Hence you won’t have to perform frequent downshifts to stay in the correct powerband. The high torque present will allow the car to accelerate comfortably with its pulling power even if you are a gear or two higher. This is why diesel powered cars or SUVs are better suited for highway driving and long runs. Torque-packed cars generally prefer the lower end of the RPM range. Torque is measured in Nm or Newton-Metres.
Power is the sister function of torque. Power and torque the two primary parameters measuring engine performance on the car spec sheet. Technically speaking, power and torque are both derived from the same process. Power is equal to (Torque*RPM)/5252. Max power is again the maximum amount of power that the engine is capable of producing at a certain RPM. When we are talking power we are talking performance.
Engines designed to put out high levels of power are the ones which have high top speed, high acceleration and give that gut-wrenching sense of adrenaline. They might not be very good with the pulling capacity and could very well struggle with a lot of luggage or many occupants. But under normal conditions, a car with more power will always run faster. Such cars will feel at home in the upper end of the RPM range and not so much in the lower end. Power is measured in BHP or Brake Horse Power.
The system that transfers power from the gearbox to the car axles is referred to as the drivetrain. There are 4 common types of drivetrains available in today’s market namely, Front Wheel Drive (FWD), Rear Wheel Drive (RWD), All Wheel Drive (AWD) and 4-Wheel Drive (4WD). Here AWD and 4WD are the confusing terms since in both cases power is transferred to all 4 wheels. The difference here is that AWD is locked into this mode all the time. 4WD is more commonly offered on rugged SUVs and has to be toggled by the user. In case you find yourself in a stuck in mud or slush while off-roading, you can switch into the 4WD mode to help you get out of it.
Your car’s transmission or gearbox as it is commonly known is one of the most important components in the engine. The gearbox is of two primary types, automatic and manual as most of you are probably familiar with. The Speed number of the gearbox denotes the number of gears available to shift into (e.g. a 4-Speed gearbox means the car has 4 gears). The only exceptional case here is the CVT type automatic transmission. A CVT has infinitely variable gears and no defined fixed gear ratio. This is the same type of transmission used on the majority of the automatic scooters as well.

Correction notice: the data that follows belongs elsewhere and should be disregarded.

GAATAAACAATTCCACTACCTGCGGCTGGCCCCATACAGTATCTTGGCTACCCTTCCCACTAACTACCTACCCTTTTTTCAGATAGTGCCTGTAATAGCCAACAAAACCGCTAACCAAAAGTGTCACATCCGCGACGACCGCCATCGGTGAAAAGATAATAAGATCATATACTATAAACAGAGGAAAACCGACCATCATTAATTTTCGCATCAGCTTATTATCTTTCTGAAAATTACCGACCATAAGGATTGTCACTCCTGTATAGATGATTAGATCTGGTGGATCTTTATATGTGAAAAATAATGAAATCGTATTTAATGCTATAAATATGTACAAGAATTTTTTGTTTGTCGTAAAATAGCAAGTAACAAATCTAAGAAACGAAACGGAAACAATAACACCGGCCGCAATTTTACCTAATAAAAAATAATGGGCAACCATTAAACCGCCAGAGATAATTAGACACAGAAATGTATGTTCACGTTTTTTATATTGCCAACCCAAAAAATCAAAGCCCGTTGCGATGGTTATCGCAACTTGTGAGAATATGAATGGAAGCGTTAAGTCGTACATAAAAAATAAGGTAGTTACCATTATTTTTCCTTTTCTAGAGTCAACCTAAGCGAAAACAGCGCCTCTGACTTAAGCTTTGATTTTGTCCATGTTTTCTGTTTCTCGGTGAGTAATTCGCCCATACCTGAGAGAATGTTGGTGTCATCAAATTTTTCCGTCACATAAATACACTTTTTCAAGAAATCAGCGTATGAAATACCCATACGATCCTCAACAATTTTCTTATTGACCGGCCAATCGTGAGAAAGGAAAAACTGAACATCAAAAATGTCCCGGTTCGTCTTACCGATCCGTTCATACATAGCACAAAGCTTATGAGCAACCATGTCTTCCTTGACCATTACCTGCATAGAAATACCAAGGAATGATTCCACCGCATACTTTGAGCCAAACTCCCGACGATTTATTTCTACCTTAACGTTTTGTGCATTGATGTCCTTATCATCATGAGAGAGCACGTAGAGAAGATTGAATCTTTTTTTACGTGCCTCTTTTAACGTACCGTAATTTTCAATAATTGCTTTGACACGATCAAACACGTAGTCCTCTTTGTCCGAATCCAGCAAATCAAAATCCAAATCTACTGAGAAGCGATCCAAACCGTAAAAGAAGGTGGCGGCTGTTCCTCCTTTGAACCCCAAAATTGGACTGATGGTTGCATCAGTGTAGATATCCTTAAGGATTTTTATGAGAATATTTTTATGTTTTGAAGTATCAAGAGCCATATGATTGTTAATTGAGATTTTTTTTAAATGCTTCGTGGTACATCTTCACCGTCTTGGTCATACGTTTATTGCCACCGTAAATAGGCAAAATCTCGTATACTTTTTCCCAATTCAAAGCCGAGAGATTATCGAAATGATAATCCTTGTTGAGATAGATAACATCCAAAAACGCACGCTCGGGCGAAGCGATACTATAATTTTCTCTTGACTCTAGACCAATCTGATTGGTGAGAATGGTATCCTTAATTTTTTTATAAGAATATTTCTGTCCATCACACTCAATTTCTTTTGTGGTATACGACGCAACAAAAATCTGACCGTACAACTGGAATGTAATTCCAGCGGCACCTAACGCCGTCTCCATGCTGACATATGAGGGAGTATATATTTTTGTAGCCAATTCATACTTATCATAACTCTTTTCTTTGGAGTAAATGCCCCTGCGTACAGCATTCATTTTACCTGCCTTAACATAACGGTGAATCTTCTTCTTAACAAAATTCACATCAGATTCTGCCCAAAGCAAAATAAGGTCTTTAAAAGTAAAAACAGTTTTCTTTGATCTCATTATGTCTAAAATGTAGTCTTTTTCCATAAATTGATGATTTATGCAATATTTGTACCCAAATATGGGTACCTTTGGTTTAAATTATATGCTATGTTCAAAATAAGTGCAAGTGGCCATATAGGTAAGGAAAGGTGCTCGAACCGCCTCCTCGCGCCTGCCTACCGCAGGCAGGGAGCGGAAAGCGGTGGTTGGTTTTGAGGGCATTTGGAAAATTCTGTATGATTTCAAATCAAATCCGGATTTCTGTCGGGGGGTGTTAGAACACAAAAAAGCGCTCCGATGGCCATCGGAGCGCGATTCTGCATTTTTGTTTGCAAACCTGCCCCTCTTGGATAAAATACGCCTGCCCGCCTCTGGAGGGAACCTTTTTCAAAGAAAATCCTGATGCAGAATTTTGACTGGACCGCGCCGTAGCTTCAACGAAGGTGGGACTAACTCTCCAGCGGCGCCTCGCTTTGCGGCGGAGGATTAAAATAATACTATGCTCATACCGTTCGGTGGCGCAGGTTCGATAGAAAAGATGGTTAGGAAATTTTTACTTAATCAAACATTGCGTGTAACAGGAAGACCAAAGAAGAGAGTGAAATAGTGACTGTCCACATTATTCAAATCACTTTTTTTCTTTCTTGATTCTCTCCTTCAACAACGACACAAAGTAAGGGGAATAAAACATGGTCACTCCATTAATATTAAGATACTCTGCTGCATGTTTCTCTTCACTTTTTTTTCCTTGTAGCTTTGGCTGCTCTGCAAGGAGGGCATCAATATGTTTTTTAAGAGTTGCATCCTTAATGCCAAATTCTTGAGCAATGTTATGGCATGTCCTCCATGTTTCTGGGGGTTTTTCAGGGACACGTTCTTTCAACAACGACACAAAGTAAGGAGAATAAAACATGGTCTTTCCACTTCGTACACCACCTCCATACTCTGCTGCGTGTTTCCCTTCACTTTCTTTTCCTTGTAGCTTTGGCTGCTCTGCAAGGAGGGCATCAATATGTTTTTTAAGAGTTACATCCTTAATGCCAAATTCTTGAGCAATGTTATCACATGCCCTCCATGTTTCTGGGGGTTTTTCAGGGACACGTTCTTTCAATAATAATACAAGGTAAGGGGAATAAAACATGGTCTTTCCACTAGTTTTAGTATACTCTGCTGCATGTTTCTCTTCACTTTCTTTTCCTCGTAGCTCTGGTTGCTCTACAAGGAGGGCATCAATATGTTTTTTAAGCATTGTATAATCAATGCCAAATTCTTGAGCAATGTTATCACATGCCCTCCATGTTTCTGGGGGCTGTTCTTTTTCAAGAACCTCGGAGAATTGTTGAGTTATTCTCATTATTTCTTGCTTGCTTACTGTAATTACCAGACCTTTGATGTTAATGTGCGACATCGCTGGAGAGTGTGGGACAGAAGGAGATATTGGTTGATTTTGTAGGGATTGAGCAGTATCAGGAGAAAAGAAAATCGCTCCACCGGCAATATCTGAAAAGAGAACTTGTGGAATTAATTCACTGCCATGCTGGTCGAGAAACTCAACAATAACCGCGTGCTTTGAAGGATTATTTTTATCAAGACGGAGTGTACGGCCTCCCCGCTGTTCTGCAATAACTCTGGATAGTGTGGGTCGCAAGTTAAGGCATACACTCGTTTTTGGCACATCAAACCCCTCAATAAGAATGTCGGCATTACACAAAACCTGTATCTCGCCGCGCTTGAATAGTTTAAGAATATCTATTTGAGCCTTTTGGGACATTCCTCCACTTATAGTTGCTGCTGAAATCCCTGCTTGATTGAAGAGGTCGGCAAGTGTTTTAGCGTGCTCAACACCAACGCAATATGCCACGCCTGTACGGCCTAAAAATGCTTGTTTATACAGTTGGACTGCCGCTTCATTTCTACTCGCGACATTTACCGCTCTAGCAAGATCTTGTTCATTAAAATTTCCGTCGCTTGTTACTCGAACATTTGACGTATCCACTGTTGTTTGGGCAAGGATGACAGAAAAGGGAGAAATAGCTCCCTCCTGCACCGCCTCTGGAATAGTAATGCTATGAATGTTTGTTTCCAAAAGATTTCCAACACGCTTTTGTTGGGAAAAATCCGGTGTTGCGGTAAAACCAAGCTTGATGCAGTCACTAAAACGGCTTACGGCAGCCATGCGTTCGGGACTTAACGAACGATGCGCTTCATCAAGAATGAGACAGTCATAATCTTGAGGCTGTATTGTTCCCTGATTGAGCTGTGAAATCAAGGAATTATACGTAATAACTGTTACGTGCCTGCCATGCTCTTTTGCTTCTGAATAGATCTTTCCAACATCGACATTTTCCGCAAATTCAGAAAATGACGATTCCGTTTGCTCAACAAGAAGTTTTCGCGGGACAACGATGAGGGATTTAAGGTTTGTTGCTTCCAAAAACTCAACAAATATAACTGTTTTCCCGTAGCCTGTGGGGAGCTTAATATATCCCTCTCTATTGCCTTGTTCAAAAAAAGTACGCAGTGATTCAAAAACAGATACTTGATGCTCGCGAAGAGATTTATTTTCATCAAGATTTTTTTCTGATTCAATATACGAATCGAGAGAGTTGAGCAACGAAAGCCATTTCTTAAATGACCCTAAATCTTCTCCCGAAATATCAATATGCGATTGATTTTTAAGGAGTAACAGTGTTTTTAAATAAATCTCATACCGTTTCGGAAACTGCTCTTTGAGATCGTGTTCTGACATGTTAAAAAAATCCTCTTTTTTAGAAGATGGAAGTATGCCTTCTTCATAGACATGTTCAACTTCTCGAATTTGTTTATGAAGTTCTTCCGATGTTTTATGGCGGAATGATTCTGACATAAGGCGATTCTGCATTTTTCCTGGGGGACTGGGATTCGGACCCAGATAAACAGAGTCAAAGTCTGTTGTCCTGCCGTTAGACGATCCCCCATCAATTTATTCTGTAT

For the final section of this article, we start with the car spec sheet terms pertaining to the chassis section. The front suspension denotes the type of spring and control arm arrangement present on the front wheels of the car. The most commonly used front suspension arrangement is the MacPherson Strut.
The rear suspension denotes the type of spring and control arrangement present on the rear wheels of the car. The most popular configuration here is the Torsion Beam type.
The Tyre size simply denotes the dimensions of the tyre. However, understanding what the dimension means is something that not a lot of people know. Usually, the size is denoted in this format, “Tyre Width in mm/Aspect Ratio-Rim Diameter in inches”. So if the size says 245/55-R15, this means the tyre has a width of 245 mm. The aspect ratio of 55% means that 55% of the width is used up as the side wall. R-15 means the steel/alloy rim has a diameter of 15 inches.
Finally, we reach the last characteristic on our list of car spec sheet terms. The brakes section denotes the type and size of the brakes used in the car. Brake types are divided into two broad categories, drum, and disc. Drum brakes are the basic types which are only found on the lower variants of C-segment and below vehicles only. Over the past 8-10 years, the more technologically advanced disc brakes have increasingly taken over their primitive counterparts and should replace them altogether soon. The size of the brake is measured through its diameter. The larger the diameter, the more the stopping power you have.
So that sums up our article simplifying and explaining the common car spec sheet terms and understanding their impact. Do let us know if you have any doubts our queries pertaining to this article in the comments section below. Keep visiting our blog to read more tech-oriented and various other helpful and informative car-related articles.